Jack Dumbacher, PhD
Curator of Ornithology and Mammalogy
A New Reality
Woven throughout the breathtaking forests of the Western United States is a dilemma that encapsulates the complexities of twenty-first century conservation. Jack Dumbacher’s research about the relationship between the region’s native endangered Northern spotted owl (Strix occidentalis) and its populous relative— the barred owl (Strix varia)—has uncovered controversies surrounding land and species management in the face of modern deforestation.
“We were alarmed by rapidly declining spotted owl populations, and suspected that they were being edged out by—and possibly hybridizing with—more aggressive barred owls showing up outside of their traditional range,” says Dumbacher. “With the clock ticking for endangered spotted owls, we needed to study these interactions to properly guide species survival plans.”
Collecting owls of any sort is controversial, and although Dumbacher has state and federal collecting permits, he had trouble finding land managers who would allow him to collect barred owls for this work.
Enter Lowell Diller, an unlikely conservation partner from Green Diamond Resource Co.—a timber company based in the northwestern California. As a staff biologist with unfettered access to privately owned forests, Diller had massive datasets on local spotted owl populations and an economic incentive to understand how the species were interacting. Diller helped open the door for Academy scientists to collect S. varia on company property.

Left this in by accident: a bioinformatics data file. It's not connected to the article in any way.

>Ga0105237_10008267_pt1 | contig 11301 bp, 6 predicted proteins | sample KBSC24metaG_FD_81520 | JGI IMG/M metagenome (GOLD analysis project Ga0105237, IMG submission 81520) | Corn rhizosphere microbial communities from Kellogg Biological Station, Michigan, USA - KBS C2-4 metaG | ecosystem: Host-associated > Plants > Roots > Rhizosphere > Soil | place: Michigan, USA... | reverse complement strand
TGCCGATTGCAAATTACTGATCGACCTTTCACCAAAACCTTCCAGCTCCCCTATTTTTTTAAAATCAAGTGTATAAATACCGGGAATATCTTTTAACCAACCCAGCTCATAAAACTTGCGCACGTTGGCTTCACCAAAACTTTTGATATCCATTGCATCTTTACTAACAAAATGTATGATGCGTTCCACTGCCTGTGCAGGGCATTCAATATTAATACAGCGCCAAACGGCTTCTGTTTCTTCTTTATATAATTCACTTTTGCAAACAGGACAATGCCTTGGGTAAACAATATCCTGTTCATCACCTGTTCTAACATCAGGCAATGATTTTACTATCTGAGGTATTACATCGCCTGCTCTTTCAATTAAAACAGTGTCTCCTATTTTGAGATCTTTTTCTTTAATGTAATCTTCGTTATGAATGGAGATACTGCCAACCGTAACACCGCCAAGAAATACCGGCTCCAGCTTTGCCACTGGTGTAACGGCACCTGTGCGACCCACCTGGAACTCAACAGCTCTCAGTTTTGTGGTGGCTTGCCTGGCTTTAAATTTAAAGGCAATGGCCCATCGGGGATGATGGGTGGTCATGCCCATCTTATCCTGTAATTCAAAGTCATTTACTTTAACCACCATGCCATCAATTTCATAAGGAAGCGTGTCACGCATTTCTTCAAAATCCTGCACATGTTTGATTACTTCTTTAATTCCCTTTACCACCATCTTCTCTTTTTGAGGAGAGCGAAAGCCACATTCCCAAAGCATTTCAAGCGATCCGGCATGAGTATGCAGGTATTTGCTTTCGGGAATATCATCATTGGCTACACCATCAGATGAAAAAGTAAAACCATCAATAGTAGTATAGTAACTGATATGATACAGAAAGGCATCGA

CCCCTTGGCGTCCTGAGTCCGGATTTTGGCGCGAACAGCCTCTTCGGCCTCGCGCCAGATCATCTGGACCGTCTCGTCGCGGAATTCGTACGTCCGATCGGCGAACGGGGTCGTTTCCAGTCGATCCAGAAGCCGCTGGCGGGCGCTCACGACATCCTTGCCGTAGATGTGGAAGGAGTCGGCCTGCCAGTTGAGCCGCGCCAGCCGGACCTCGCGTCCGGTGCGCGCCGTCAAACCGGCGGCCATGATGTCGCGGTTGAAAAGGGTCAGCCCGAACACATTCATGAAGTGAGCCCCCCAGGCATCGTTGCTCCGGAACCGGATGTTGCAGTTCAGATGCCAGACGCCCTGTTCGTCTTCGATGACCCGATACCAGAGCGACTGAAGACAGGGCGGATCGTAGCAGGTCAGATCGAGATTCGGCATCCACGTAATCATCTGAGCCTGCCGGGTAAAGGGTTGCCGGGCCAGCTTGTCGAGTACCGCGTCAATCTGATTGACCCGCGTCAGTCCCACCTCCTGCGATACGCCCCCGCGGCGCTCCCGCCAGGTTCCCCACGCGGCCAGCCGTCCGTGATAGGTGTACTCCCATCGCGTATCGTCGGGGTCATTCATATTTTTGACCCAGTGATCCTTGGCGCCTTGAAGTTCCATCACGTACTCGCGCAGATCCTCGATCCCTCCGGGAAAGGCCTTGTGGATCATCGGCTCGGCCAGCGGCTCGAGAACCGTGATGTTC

“Almost immediately, Diller documented the return of spotted owls in areas where barred owls were removed for research,” says Dumbacher. “This was valuable early evidence that S. occidentalis was being outcompeted, and research specimens opened a treasure trove of information about how these birds were changing in real-time.”
Barred owls have also emerged as invaluable surrogates for other forest-dwelling predators facing extinction. Dumbacher and his colleagues have tested the liver of each barred owl specimen for rodenticides—the toxic chemicals used in illegal marijuana grows that threaten rural forest habitats. Skyrocketing demand for marijuana has caused illegal grows to appear with greater frequency, and the rodenticides used by growers are harming the watershed and killing protected animals like fishers and Northern goshawks.
“Access to these owl specimens allows us to explore the health of the entire regional forest system,” says Dumbacher. “We’re using our collections to build a concrete scientific case for increased forest monitoring and species protection before it’s too late to intervene.”
Our work doesn’t stop with discovering life on Earth—we’re also helping to sustain it.